Building a Malaysian Community Online: An Analysis of <i>That Effing Show</i> and Online Responses to It
AbstractUpon achieving independence in 1957, Malaysia became a sovereign political entity. Now, fifty-seven years later, there is still uncertainty as to whether the state has developed into a nation. I question the extent to which all Malaysians are allowed to be part of a larger, national community within the politically-constructed framework of the state. For politically-expedient reasons, citizens are constructed as being fundamentally different from each other, and these differences have had a deep and damaging effect on their perceptions of their place, and the place of others, within the social framework. This has been compounded by the lack of space for open discussion of these issues. I wish to argue in this paper that the growth of the Internet and the burgeoning of social media have created a space within which a broader and more inclusive sense of community can be considered, examined and argued about, thus perhaps being allowed to grow and develop further. In order to examine this subject, I will be analysing a popular Malaysian web show called That Effing Show, which comments on Malaysian politics and society. What makes That Effing Show worth taking a closer look at, is the fact that it is disseminated via the internet, and is easily accessible on YouTube. The medium allows for immediate and visible responses from viewers. It is, therefore, a far more dialogical medium than traditional print media. This paper will analyse both the content of the shows and the responses generated in the comments section.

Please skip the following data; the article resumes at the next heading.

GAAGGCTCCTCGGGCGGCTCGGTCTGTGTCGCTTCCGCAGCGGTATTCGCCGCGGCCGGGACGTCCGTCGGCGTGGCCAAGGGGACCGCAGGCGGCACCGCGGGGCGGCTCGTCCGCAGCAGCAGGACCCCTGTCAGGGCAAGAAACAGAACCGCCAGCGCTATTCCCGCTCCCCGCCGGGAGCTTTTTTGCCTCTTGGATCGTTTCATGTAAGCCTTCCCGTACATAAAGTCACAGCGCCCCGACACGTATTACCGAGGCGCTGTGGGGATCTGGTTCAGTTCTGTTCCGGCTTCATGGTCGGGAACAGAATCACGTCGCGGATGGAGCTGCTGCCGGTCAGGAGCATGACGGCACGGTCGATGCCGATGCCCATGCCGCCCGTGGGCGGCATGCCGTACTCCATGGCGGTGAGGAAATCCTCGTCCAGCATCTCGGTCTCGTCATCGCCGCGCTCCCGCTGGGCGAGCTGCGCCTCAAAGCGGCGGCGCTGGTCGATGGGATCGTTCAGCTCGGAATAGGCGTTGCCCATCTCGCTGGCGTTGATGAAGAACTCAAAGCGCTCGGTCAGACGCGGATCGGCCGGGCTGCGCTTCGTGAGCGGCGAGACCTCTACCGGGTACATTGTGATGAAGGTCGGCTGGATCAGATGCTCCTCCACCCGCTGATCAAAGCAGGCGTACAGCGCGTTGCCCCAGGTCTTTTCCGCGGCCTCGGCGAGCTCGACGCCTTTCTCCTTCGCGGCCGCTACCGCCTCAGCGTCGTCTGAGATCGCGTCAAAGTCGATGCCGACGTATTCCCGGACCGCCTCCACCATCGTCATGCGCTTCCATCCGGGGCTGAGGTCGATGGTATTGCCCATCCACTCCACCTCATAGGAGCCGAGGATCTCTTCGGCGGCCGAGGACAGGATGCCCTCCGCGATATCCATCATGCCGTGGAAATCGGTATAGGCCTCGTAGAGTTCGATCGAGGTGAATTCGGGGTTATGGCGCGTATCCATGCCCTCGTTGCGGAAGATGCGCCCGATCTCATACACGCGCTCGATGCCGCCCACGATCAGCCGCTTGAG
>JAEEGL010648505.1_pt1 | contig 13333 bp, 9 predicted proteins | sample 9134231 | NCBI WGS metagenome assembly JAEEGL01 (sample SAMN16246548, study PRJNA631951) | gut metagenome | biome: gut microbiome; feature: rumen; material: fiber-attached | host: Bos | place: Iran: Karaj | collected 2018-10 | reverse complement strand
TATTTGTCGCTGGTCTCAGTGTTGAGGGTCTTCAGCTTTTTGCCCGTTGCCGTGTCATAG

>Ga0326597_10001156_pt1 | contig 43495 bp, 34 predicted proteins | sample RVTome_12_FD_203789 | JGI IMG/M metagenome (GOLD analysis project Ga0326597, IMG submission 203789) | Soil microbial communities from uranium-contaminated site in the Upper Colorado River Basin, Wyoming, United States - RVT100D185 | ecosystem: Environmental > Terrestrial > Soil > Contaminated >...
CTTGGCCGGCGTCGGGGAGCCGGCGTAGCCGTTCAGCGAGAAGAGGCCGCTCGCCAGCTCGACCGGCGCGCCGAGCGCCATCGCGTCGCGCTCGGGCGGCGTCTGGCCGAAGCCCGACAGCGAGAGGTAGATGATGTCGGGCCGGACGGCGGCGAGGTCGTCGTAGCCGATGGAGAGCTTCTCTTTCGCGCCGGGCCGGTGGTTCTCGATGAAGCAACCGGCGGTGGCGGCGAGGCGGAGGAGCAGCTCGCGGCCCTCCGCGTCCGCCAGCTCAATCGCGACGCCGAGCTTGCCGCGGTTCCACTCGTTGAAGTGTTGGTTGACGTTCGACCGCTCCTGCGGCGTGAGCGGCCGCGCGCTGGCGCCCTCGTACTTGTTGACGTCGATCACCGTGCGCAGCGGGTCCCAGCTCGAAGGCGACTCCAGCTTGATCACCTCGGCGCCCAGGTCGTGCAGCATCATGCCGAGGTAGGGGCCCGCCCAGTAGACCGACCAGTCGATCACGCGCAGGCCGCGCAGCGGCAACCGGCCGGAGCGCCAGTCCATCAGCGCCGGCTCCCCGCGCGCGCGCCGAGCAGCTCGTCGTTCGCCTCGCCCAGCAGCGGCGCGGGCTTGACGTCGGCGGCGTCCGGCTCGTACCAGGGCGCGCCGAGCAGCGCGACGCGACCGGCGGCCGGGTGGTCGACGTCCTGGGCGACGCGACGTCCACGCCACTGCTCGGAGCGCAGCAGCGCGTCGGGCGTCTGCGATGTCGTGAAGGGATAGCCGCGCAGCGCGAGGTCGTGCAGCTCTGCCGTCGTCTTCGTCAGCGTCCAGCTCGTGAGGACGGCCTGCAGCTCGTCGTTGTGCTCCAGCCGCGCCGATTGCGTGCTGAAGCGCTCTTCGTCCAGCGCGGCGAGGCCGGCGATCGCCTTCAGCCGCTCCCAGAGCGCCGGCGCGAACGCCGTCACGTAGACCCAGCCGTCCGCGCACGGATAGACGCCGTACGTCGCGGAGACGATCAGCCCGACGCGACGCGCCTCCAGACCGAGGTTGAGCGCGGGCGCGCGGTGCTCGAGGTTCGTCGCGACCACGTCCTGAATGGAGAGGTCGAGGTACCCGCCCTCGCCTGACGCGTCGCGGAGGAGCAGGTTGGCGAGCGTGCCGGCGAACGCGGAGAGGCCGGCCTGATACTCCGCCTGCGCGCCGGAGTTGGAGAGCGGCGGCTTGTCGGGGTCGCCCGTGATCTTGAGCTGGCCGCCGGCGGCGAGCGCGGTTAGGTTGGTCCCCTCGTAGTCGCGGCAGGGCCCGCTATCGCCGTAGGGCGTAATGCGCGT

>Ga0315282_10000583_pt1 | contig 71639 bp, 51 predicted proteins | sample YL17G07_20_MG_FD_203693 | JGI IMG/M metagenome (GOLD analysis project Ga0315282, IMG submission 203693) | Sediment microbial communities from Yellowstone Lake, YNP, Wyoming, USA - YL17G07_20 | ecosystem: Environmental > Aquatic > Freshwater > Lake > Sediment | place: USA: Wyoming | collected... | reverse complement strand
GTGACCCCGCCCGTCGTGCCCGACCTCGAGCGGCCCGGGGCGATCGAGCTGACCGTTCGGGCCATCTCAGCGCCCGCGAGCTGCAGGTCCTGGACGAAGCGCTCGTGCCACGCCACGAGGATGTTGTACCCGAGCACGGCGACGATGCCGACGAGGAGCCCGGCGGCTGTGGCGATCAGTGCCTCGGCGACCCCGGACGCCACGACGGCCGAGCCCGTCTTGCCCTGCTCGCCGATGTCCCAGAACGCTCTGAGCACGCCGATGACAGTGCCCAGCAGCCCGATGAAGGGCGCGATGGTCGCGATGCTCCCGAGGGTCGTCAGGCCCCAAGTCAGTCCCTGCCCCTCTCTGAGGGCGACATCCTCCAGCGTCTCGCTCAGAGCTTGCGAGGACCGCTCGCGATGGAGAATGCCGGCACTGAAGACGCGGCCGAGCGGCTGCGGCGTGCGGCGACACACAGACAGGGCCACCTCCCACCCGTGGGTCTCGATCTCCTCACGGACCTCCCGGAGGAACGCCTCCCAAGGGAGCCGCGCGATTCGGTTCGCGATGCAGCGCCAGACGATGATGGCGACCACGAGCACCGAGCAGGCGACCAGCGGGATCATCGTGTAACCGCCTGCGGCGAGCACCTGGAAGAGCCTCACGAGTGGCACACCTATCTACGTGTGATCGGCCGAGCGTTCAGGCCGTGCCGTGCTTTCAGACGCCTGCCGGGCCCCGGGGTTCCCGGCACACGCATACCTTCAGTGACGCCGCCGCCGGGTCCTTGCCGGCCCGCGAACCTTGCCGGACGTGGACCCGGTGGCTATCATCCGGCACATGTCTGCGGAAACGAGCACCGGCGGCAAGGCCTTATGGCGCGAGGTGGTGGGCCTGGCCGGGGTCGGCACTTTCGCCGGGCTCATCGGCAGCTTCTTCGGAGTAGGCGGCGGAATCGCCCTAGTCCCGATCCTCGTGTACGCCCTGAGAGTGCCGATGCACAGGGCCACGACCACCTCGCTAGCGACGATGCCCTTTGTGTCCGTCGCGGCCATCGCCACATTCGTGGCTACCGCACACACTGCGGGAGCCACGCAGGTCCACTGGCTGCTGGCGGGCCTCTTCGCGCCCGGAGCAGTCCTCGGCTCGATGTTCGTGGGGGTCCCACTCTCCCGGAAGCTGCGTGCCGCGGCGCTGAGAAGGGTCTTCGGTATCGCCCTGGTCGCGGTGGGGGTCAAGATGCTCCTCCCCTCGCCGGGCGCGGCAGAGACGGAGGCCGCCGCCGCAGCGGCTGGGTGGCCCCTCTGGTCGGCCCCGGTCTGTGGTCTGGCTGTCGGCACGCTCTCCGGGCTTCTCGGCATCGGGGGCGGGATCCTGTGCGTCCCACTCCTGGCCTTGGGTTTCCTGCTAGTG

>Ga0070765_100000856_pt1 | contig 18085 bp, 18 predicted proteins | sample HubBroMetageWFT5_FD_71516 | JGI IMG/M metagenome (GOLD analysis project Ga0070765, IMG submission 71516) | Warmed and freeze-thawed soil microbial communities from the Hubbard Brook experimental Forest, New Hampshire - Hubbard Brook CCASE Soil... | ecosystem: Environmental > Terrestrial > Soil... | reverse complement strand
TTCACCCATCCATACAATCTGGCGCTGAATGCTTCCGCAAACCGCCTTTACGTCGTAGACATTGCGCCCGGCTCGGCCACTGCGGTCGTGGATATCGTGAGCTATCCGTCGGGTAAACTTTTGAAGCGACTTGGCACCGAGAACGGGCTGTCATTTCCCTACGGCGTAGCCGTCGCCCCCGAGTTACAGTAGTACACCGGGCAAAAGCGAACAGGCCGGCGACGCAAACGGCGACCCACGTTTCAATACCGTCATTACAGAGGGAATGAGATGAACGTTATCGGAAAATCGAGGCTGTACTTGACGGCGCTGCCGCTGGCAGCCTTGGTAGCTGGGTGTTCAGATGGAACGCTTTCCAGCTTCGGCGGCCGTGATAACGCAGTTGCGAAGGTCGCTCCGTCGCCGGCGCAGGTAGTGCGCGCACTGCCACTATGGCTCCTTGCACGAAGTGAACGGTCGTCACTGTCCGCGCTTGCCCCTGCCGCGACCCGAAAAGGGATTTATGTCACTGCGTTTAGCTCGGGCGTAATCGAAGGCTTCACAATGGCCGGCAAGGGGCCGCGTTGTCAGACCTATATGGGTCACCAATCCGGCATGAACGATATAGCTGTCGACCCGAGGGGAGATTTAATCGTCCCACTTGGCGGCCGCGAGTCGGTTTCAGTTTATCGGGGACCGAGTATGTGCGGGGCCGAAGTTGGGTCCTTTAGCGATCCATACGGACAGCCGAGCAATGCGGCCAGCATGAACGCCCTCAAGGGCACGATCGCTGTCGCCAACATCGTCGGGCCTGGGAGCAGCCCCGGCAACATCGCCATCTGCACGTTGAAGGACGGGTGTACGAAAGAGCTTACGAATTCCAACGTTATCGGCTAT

How to Cite
Copyrights of all materials published inÂ AsiaticÂ are held exclusively by the Journal and the respective author/s. Any reproduction of material from the journal without proper acknowledgement or prior permission will result in the infringement of intellectual property laws.